Cain's dominant performance took the luster off Morton's first start after recovering from Tommy John surgery last June 14.
In a very real sense, though, both pitchers showed they were back.
"I wish it had gone better. You want to show your team and people that you're back -- and are better then ever before," said Morton, whose comeback with the five-inning outing was physical. "You want to show that you're good to go. I wasn't looking for this start to validate what I had gone through in the rehab."
"It's physical in a way, too, but you get more focused on making the pitch you want," said Cain, whose ongoing comeback is performance-based. "It's kind of weird, because you don't want to get caught up in [the perfect game deja vu], so you just try to keep going."
Morton's only triumphs were personal, from the satisfaction of having returned from that operation in good time and in good form.
"There are some areas he'll be able to improve. He did some things well," said Pirates manager Clint Hurdle, who after months of merely getting reports on Morton's progress was anxious for a firsthand look. "But for being out for a year, first time back on a Major League mound, there were some things we can definitely work with."
And the Pirates' lone achievement was avoiding the embarrassment of being the victim of what would have been a fantastic observance of Cain's June 13, 2012, perfect game. Garrett Jones took care of the unthinkable by breaking up Cain's no-hitter with a sharp, clean single into right to begin the fifth.
Andrew McCutchen notched the other hit off Cain with a one-out double in the seventh. Cain departed with two outs in that inning, having walked two and fanned three in a second straight strong effort after his ERA had spiraled to 5.45.
"We got the really good Matt Cain tonight," Hurdle said. "The fastball velocity doesn't play up [the way it used to], but he can turn the ball up with that cutter/slider. He painted arm-side [inside] to left-handers."
Morton was hit by an obvious first-inning adrenaline rush. He walked the first man he faced -- his only walk of the game -- and hit the second with a pitch.
"It was a little different, more intense than I expected," Morton said of that game-beginning ambiance. "Once I got on the mound, things sped up."
Then he quickly found that mound alchemy that again enabled him to mix 96 mph fastballs and 78 mph breaking balls into a potion that had batters beating balls into the ground. The "worm-killer" was still very much part of his repertoire.
"I was a little inconsistent," he said. "The curveball was really good tonight; I just had trouble repeating it. Overall, I think everything was decent. I got a lot of ground balls -- unfortunately not always where I wanted."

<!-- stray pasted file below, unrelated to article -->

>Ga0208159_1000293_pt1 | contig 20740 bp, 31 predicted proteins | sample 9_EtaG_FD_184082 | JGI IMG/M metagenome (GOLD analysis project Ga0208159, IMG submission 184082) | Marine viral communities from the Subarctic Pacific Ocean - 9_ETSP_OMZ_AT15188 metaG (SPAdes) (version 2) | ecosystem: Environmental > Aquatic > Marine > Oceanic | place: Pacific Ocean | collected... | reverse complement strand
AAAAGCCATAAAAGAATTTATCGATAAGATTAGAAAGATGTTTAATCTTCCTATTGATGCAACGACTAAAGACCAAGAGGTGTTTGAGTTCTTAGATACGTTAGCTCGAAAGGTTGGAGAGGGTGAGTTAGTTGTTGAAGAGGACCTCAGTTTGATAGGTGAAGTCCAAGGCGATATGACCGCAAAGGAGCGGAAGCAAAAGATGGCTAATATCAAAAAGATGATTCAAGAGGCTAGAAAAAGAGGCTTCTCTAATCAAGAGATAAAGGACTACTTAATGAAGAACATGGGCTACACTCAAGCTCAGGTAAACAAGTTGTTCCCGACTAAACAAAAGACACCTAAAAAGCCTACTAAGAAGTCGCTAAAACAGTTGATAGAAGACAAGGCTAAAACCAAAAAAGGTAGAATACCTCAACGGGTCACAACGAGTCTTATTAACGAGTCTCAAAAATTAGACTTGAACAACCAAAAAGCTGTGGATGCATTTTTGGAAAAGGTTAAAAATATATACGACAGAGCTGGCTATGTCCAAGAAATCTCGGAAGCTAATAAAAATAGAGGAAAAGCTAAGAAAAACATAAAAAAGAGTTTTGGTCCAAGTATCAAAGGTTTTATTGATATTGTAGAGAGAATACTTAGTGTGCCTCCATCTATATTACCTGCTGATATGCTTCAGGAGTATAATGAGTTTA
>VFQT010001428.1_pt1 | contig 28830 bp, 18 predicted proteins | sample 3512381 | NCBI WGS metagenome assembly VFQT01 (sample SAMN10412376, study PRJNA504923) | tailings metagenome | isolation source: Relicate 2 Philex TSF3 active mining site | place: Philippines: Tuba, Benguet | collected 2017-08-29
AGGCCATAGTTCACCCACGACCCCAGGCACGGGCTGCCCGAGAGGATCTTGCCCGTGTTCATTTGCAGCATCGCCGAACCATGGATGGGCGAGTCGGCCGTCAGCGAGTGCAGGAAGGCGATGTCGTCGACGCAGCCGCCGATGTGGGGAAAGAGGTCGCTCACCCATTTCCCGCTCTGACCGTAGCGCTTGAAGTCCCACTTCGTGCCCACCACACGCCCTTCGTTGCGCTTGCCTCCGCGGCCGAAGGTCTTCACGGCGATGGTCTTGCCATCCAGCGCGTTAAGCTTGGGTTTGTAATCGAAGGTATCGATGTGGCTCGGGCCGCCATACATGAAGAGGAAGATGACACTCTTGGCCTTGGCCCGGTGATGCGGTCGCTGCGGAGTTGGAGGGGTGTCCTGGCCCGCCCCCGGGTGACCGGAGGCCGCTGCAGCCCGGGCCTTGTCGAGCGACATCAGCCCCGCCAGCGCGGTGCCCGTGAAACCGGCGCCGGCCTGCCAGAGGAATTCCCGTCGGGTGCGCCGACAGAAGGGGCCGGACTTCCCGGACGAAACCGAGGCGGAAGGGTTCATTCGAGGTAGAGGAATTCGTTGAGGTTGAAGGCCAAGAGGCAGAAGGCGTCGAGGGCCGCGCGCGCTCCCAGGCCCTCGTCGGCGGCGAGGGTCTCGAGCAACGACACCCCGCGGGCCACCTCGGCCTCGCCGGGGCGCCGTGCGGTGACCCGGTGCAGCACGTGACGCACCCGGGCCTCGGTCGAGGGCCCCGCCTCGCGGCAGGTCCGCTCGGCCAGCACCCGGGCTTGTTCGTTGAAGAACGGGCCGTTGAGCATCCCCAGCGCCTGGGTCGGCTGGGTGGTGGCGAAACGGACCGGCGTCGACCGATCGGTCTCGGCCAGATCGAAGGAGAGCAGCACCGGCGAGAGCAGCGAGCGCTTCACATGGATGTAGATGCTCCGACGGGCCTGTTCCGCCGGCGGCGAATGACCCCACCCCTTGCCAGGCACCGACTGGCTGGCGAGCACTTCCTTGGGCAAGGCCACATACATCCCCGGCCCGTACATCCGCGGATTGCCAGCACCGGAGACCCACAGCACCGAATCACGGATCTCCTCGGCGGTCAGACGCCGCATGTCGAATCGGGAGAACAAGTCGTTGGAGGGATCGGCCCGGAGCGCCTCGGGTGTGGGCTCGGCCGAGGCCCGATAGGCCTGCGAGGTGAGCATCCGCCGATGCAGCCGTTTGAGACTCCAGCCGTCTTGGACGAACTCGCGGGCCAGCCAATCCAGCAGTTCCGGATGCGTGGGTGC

That included the hits off him, fortunately placed dribblers through the infield, a couple that did not leave the infield at all. The first two runs off him were soft, the other two were unjust.
After a pair of early runs on RBI singles by Buster Posey in the first and Gregor Blanco in the second, the Giants doubled Morton's disadvantage to 4-0 with two runs in the fifth resulting from what appeared to be a questionable application of the obstruction rule.
With one out and runners on second and third -- Brandon Crawford was hit by a pitch prior to Posey's ground-rule double into the North Side Notch -- the Pittsburgh infield played in for Hunter Pence, who obligingly grounded the ball right at second baseman Neil Walker.
Confronted with Walker's throw to catcher Michael McKenry, Crawford put on the brakes and got snared in a rundown. At one point, third baseman Pedro Alvarez handled a throw, returned it plate-ward -- and made a point of clearing the baseline.
However, Crawford also pivoted there, onto the grass, and when he bumped into Alvarez, the Pirates player was called for obstruction. Crawford's score made it 3-0 and kept the inning alive for Andres Torres' sacrifice fly.
Hurdle had a bigger issue with the way the Bucs executed that rundown than with plate umpire Tim McClelland's call.
"That's a play we definitely got to execute better," said Hurdle, who pointed out that McKenry should have run Crawford farther up the line back toward the base before throwing the ball. "The runner has a lane, three feet to both sides of the path, which puts him on the grass. And when [Crawford] made the turn, he turned back into the play."
In five innings, Morton allowed seven hits and four runs (two earned), with the one walk and five strikeouts. Of the 25 men he faced, he allowed three balls to be hit on the fly to the outfield.
And he kept the game manageable, something quickly spoiled under left-handed reliever Mike Zagurski's watch in the sixth. The Giants jumped him for five runs, the last three on Pence's three-run homer to center.
Ryan Reid followed him on the mound and put up two zeros, not an insignificant development. Before a right calf injury to A.J. Burnett led to him going on the disabled list to open a 25-man roster spot for Morton, the expectation was that the Pirates would trim someone from their eight-man bullpen.
That decision could have come down to between Reid and Zagurski -- as it might again when Burnett is ready to come off the DL.